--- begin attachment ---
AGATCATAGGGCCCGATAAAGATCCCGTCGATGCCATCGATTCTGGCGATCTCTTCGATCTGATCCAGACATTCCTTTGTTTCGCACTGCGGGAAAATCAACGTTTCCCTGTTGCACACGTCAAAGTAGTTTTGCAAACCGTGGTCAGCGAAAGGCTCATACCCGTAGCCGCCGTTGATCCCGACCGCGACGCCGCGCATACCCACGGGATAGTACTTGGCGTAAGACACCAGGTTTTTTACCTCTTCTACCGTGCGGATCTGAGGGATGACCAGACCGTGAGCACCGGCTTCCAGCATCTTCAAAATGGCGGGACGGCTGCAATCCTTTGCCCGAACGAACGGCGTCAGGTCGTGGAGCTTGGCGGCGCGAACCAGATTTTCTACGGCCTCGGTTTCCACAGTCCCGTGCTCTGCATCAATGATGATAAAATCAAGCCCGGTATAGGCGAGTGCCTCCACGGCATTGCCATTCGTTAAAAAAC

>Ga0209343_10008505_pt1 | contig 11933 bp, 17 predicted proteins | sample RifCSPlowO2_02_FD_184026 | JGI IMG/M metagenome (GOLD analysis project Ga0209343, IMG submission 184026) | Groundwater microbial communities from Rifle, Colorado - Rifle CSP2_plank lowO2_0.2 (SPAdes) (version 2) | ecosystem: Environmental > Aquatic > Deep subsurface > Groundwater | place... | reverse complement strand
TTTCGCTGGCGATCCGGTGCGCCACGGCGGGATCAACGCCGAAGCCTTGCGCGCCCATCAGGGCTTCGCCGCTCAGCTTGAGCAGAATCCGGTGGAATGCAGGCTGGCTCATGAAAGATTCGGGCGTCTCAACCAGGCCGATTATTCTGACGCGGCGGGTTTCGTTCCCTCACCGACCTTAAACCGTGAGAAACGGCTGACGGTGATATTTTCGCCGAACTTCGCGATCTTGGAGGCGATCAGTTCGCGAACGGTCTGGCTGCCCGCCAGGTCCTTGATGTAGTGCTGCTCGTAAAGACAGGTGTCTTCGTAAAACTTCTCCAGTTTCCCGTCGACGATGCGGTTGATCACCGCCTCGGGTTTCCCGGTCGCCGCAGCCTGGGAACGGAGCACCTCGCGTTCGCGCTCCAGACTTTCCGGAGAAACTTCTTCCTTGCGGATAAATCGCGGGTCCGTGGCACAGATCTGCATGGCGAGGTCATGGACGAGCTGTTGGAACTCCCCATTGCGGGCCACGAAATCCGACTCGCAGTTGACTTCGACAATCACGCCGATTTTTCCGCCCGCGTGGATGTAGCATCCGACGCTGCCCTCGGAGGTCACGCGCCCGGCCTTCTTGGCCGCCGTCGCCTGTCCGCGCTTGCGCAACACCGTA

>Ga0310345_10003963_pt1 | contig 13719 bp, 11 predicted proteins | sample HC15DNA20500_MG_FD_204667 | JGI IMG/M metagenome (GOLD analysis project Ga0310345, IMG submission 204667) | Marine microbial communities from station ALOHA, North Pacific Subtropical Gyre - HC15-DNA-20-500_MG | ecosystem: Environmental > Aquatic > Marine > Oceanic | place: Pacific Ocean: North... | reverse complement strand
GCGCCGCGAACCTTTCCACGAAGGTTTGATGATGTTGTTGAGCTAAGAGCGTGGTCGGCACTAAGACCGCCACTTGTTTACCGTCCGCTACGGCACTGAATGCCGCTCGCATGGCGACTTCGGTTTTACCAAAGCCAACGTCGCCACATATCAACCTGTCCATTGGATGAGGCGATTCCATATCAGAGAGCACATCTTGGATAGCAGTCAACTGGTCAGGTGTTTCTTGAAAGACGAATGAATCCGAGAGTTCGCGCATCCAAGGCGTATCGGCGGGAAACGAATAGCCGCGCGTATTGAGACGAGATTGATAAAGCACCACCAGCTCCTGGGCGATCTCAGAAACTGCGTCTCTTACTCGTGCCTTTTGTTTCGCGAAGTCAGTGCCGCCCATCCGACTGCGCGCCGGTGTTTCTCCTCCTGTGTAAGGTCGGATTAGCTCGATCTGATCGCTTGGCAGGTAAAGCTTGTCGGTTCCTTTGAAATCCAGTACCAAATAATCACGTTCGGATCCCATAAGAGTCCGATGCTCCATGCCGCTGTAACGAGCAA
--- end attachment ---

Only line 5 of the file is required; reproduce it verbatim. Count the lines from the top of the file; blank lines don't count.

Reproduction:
GCGCCGCGAACCTTTCCACGAAGGTTTGATGATGTTGTTGAGCTAAGAGCGTGGTCGGCACTAAGACCGCCACTTGTTTACCGTCCGCTACGGCACTGAATGCCGCTCGCATGGCGACTTCGGTTTTACCAAAGCCAACGTCGCCACATATCAACCTGTCCATTGGATGAGGCGATTCCATATCAGAGAGCACATCTTGGATAGCAGTCAACTGGTCAGGTGTTTCTTGAAAGACGAATGAATCCGAGAGTTCGCGCATCCAAGGCGTATCGGCGGGAAACGAATAGCCGCGCGTATTGAGACGAGATTGATAAAGCACCACCAGCTCCTGGGCGATCTCAGAAACTGCGTCTCTTACTCGTGCCTTTTGTTTCGCGAAGTCAGTGCCGCCCATCCGACTGCGCGCCGGTGTTTCTCCTCCTGTGTAAGGTCGGATTAGCTCGATCTGATCGCTTGGCAGGTAAAGCTTGTCGGTTCCTTTGAAATCCAGTACCAAATAATCACGTTCGGATCCCATAAGAGTCCGATGCTCCATGCCGCTGTAACGAGCAA